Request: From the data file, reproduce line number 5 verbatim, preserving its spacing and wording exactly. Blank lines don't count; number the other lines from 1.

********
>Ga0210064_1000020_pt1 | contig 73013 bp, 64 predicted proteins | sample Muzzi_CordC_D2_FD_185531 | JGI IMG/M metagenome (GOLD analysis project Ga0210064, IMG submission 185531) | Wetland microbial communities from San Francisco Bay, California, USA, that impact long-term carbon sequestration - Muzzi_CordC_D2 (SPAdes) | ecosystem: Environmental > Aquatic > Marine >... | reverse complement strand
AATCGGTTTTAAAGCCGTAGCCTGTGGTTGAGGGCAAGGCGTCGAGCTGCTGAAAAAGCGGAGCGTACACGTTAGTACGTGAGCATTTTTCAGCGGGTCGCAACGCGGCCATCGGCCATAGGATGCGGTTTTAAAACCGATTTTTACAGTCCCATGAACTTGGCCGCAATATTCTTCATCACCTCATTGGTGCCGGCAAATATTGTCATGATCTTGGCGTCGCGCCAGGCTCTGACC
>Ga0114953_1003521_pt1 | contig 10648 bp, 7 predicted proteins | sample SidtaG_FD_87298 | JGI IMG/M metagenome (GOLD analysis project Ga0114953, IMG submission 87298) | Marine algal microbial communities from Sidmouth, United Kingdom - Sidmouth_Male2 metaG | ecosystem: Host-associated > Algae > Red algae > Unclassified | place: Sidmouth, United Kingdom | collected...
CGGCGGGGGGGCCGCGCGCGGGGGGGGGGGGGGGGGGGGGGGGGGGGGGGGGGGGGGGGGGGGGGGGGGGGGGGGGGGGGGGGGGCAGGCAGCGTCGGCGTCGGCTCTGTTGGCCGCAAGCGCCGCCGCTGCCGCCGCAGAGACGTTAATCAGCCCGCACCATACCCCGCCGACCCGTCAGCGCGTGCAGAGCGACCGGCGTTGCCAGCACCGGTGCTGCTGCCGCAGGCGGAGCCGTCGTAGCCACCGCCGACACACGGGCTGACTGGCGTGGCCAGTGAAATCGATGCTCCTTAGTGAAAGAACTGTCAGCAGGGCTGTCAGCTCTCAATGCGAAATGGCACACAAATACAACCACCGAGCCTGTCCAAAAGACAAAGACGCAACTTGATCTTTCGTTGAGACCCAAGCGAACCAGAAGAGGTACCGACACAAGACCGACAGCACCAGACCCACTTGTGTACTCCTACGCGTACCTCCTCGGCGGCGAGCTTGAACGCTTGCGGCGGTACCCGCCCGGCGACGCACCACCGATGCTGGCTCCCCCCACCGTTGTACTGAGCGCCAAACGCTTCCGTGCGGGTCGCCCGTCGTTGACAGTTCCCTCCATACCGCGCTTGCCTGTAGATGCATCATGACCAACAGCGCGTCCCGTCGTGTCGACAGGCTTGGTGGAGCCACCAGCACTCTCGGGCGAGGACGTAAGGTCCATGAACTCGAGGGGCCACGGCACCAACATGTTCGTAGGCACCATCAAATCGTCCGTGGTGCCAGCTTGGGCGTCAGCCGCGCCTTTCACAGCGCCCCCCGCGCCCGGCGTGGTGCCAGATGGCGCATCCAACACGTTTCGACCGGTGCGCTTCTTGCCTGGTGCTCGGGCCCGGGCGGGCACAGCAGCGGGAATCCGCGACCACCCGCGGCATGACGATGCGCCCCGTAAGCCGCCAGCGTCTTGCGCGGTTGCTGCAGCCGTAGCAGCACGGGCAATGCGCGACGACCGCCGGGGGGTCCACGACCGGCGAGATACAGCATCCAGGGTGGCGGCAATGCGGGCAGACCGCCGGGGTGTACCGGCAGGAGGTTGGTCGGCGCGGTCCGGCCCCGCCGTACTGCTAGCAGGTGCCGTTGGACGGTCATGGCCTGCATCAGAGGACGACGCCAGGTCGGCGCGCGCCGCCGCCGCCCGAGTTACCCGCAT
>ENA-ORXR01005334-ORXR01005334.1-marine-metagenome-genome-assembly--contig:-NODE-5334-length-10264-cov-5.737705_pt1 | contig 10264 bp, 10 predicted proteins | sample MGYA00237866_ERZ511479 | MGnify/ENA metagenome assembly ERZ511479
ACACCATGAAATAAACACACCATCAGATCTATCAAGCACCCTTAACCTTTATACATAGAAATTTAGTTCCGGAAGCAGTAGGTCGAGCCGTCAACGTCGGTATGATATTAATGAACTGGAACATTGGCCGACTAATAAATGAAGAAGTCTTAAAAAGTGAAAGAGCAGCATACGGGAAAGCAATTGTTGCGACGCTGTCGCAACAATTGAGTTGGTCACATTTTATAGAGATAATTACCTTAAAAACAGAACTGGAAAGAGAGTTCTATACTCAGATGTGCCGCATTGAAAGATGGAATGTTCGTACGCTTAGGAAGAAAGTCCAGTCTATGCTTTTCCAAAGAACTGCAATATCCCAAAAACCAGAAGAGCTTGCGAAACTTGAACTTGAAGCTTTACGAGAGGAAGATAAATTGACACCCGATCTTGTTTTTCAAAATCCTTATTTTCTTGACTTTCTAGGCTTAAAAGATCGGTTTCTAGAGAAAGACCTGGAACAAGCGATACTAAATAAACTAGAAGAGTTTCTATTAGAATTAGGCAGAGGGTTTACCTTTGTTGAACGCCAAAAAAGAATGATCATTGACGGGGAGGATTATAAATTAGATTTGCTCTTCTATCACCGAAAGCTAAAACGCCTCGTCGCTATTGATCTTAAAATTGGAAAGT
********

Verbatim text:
>ENA-ORXR01005334-ORXR01005334.1-marine-metagenome-genome-assembly--contig:-NODE-5334-length-10264-cov-5.737705_pt1 | contig 10264 bp, 10 predicted proteins | sample MGYA00237866_ERZ511479 | MGnify/ENA metagenome assembly ERZ511479